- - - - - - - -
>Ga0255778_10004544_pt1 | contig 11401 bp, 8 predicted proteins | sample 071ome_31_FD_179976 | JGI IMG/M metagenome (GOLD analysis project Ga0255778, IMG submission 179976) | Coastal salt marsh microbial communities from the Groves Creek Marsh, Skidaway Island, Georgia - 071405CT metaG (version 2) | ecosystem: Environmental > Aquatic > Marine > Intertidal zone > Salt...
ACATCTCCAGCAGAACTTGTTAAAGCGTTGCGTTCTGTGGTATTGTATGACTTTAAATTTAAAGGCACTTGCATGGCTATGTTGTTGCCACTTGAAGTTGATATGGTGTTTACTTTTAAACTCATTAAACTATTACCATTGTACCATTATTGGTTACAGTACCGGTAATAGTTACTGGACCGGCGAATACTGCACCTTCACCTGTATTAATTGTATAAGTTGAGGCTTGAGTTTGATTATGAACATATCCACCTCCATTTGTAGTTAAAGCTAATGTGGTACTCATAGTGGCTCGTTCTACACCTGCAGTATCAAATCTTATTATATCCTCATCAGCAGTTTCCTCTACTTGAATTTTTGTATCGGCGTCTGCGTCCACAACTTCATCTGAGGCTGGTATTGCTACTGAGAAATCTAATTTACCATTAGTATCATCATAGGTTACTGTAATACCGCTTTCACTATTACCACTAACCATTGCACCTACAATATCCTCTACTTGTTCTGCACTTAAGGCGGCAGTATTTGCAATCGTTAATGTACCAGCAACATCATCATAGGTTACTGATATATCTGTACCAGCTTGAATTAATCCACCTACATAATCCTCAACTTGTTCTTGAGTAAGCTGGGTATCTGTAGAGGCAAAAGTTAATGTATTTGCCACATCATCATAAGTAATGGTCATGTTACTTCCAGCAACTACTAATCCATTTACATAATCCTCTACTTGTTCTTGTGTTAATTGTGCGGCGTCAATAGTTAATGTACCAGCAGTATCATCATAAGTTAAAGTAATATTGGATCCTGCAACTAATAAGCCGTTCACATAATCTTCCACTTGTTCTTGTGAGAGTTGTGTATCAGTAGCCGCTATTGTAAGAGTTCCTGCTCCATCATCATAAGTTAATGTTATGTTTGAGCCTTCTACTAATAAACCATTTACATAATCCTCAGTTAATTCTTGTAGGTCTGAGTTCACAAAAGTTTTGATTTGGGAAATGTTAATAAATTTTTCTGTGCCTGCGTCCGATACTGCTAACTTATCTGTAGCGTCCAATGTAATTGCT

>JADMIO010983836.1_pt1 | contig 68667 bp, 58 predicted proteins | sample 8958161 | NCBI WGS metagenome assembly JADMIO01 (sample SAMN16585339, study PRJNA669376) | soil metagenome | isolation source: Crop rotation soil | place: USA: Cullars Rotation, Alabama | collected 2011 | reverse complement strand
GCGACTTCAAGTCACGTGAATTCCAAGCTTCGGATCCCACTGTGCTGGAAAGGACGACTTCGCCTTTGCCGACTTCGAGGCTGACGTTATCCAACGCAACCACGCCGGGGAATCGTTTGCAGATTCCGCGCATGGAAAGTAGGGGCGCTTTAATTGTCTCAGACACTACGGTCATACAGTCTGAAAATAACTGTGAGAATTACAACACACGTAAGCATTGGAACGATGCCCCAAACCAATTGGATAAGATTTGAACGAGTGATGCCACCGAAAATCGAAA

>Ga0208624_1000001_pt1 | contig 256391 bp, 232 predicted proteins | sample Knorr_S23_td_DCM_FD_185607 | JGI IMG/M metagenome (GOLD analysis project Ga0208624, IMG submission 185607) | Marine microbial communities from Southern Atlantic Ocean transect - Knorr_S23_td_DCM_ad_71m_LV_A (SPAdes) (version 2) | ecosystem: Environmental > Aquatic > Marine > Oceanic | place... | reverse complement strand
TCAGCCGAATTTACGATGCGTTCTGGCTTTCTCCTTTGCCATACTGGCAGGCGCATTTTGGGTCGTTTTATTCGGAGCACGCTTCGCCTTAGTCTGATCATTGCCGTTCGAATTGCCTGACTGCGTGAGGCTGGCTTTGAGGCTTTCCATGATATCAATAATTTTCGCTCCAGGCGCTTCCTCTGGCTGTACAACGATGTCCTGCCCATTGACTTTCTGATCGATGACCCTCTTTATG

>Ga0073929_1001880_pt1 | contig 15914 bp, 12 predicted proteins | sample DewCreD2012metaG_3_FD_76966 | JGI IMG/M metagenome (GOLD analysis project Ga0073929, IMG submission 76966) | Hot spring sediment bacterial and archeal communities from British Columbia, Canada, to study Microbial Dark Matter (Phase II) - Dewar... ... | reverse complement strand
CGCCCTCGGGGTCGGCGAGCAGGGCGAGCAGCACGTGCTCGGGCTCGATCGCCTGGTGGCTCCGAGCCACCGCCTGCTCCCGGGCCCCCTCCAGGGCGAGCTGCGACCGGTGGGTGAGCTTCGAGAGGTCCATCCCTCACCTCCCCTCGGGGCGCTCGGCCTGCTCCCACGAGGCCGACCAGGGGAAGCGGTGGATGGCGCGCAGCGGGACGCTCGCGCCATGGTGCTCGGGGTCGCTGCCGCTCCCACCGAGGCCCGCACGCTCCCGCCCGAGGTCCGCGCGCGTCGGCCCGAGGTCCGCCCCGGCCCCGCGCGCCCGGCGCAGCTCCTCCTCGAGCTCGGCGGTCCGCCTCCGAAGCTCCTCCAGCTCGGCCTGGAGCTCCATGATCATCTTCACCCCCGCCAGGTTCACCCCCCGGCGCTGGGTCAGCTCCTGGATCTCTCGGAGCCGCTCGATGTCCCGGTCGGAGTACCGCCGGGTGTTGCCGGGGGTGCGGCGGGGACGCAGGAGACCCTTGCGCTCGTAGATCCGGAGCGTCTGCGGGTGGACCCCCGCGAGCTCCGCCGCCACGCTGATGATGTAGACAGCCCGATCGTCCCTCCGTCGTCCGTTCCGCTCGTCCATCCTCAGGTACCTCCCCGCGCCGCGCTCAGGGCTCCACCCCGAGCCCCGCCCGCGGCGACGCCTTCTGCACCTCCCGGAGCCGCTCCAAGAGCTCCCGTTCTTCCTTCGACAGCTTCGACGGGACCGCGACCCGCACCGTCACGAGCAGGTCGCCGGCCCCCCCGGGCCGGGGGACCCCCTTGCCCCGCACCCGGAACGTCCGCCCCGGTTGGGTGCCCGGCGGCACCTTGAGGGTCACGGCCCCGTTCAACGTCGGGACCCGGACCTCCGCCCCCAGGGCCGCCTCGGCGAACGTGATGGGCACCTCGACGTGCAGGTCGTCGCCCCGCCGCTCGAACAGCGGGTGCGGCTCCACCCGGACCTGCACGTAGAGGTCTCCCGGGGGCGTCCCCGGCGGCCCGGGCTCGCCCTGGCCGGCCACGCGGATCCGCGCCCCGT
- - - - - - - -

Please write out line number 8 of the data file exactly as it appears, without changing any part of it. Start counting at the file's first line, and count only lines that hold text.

CGCCCTCGGGGTCGGCGAGCAGGGCGAGCAGCACGTGCTCGGGCTCGATCGCCTGGTGGCTCCGAGCCACCGCCTGCTCCCGGGCCCCCTCCAGGGCGAGCTGCGACCGGTGGGTGAGCTTCGAGAGGTCCATCCCTCACCTCCCCTCGGGGCGCTCGGCCTGCTCCCACGAGGCCGACCAGGGGAAGCGGTGGATGGCGCGCAGCGGGACGCTCGCGCCATGGTGCTCGGGGTCGCTGCCGCTCCCACCGAGGCCCGCACGCTCCCGCCCGAGGTCCGCGCGCGTCGGCCCGAGGTCCGCCCCGGCCCCGCGCGCCCGGCGCAGCTCCTCCTCGAGCTCGGCGGTCCGCCTCCGAAGCTCCTCCAGCTCGGCCTGGAGCTCCATGATCATCTTCACCCCCGCCAGGTTCACCCCCCGGCGCTGGGTCAGCTCCTGGATCTCTCGGAGCCGCTCGATGTCCCGGTCGGAGTACCGCCGGGTGTTGCCGGGGGTGCGGCGGGGACGCAGGAGACCCTTGCGCTCGTAGATCCGGAGCGTCTGCGGGTGGACCCCCGCGAGCTCCGCCGCCACGCTGATGATGTAGACAGCCCGATCGTCCCTCCGTCGTCCGTTCCGCTCGTCCATCCTCAGGTACCTCCCCGCGCCGCGCTCAGGGCTCCACCCCGAGCCCCGCCCGCGGCGACGCCTTCTGCACCTCCCGGAGCCGCTCCAAGAGCTCCCGTTCTTCCTTCGACAGCTTCGACGGGACCGCGACCCGCACCGTCACGAGCAGGTCGCCGGCCCCCCCGGGCCGGGGGACCCCCTTGCCCCGCACCCGGAACGTCCGCCCCGGTTGGGTGCCCGGCGGCACCTTGAGGGTCACGGCCCCGTTCAACGTCGGGACCCGGACCTCCGCCCCCAGGGCCGCCTCGGCGAACGTGATGGGCACCTCGACGTGCAGGTCGTCGCCCCGCCGCTCGAACAGCGGGTGCGGCTCCACCCGGACCTGCACGTAGAGGTCTCCCGGGGGCGTCCCCGGCGGCCCGGGCTCGCCCTGGCCGGCCACGCGGATCCGCGCCCCGT